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Film Night at the Glenbow Museum

by Katherine - 0 Comment(s)

Visit the Glenbow Museum on Thursday October 7th, for a rare treat – a glimpse at archival films!

Did you know that the 1948 oil well blowout at Leduc was Alberta’s largest ever oil spill? It wildly spewed for six months and created a spill 5 times the size of the Exxon Valdez spill off Alaska in 1989. And like the more recent BP Gulf spill, endless attempts were made to stop the flow, including stuffing feathers, cement and cotton seeds down the well. The archival film footage at the Glenbow Museum is totally stunning, and you’ll get to see it!

Also, there will be a selection of Esso service station television commercials from the late 1950s, from the Imperial Oil Archives. Imperial Oil sponsored Hockey Night in Canada, and the “Happy Motoring Song” used in the commercials was also the Hockey Night in Canada theme music until 1968. Aging baby boomers will recognize the music at once and will probably be able to sing along!

The third offering will be a silent movie from 1925 called “Petroleum, Alberta’s Newest Industry”. There won’t be a piano player providing a musical background, but David Finch, who writes the weekly history column in the Calgary Herald and is an expert on oil history in Alberta, will give a blow by blow account of what is happening.

As Calgarians and Albertans, we’re surrounded by all sorts of talk about the oilsands. Why not learn more about their history at this FREE event?

For more information, visit the Glenbow Museum’s website.

Social Entrepreneurship

by Katherine - 0 Comment(s)

I don’t typically read The Economist cover to cover, but then I don’t usually find myself in an airport with two hours to kill. The August 14 - 20 issue contains an article about social entrepreneurship that I found really interesting.

Social entrepreneurship is the application of business principles to social problems. But instead of creating financial profit, we create social capital. We create intelligent citizens, peaceful and healthy communities, spaces for people to play and grow and learn.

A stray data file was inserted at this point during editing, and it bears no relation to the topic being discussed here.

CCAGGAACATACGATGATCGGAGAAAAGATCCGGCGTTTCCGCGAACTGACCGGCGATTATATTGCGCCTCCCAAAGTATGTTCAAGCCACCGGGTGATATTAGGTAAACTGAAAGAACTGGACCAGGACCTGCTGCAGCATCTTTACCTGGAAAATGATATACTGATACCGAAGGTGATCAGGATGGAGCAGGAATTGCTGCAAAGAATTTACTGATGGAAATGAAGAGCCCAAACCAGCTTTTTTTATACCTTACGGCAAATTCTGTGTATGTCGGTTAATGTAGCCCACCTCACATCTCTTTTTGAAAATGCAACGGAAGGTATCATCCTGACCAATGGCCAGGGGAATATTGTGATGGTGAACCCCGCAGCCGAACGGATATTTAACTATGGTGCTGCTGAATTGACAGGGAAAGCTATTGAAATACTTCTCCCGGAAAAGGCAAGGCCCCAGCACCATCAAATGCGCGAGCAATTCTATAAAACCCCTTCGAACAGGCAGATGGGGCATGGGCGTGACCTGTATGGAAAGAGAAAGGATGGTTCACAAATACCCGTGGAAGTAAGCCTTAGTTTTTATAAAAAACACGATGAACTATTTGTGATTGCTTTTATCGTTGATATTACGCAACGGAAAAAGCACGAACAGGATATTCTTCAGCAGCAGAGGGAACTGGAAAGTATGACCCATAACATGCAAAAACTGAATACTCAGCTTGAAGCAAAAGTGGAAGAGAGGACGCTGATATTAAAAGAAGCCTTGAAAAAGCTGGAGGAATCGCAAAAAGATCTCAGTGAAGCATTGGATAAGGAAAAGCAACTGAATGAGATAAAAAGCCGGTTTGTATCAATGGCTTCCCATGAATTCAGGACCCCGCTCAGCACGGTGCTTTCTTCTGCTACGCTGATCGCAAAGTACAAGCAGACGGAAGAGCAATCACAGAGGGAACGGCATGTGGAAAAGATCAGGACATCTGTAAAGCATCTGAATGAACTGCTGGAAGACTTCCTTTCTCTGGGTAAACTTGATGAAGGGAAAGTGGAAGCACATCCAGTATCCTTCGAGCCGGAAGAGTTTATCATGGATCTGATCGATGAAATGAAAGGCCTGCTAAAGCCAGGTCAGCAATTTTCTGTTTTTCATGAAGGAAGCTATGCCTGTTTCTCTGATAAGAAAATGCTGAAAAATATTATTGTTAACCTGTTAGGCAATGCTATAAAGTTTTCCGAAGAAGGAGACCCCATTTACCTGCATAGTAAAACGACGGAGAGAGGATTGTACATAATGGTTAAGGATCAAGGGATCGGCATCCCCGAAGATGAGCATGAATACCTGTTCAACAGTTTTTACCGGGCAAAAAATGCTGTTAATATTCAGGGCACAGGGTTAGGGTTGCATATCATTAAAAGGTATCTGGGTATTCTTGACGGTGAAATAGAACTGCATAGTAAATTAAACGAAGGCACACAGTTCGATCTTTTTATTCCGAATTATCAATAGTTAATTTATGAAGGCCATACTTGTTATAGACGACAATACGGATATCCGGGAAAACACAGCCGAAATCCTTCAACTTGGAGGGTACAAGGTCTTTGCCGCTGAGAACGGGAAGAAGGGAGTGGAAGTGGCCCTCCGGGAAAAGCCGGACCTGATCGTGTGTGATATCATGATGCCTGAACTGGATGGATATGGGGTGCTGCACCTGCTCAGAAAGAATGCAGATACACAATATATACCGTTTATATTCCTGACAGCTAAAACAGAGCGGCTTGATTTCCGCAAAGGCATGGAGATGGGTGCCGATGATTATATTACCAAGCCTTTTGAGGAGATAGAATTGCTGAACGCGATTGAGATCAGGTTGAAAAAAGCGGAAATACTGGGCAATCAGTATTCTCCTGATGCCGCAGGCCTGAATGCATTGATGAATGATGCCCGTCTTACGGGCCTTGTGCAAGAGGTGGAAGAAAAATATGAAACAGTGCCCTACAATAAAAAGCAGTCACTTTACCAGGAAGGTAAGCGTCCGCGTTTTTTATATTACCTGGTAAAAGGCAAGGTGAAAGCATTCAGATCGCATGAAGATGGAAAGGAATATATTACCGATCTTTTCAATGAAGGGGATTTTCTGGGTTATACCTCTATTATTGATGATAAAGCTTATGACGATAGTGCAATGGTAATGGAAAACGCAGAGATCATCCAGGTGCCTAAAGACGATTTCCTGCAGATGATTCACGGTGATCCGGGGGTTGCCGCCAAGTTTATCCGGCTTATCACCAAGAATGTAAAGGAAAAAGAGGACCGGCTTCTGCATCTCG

If you’re interested in these ideas, then join us at the Central Library on Friday November 12th where Dr. Mark Durieux and Dr. Robert Stebbins, authors of Social Entrepreneurship for Dummies will discuss the past, present, and future of this exciting trend in Alberta.

Register for programs online, in the branch of your choice, or by calling 260-2600.

Throw Mama ON the Train!

by Katherine - 1 Comment(s)

A recent article in the Calgary Herald noted that many Calgary seniors are concerned about public transportation. They’re not the only ones! Plenty of Calgarians, young and old, want to see more frequent bus service, improved safety, and so on.

Sure, Calgary’s public transportation system isn’t perfect. We don’t have LRT service to our airport, and lengthening our existing LRT lines is a time-consuming, expensive and sometimes controversial undertaking.

But, while the city makes long-range plans, we can at least use what we’ve got.

First, tell the seniors in your life about our free programs. We’ve got a variety of programs for all ages, as well as programs specifically for seniors. Visit our Seniors Resource Fair, join a book club, or meet other seniors for coffee and conversation. Learn how to plan for retirement or play with a Wii! Register online, by calling 260-2600, or by visiting the branch of your choice. Then, throw mama on the C-train!

Our Shawnessy branch is at the end of the Somerset line. It’s only a 5 minute walk from the Somerset station.

Our Louise Riley branch is just across the street from the Lion’s Park station.

Our Central library is only minutes from both Olympic Plaza and City Hall stations.

Visit our website for a complete list of our branches and the bus routes that serve them.

For program information, click here.

Don't Fear the Reader!

by Katherine - 0 Comment(s)

Upon hearing that I work in a library, many individuals ask whether I’m scared that e-books and e-readers might hasten the end of the public library system. While I’m tempted to launch into a lecture about libraries as community spaces and my “it’s so much more than books!” speech, I usually refrain. Admittedly, nothing kills a party faster than the word “database”. But perhaps next time, I’ll direct those inquiring minds to this blog post.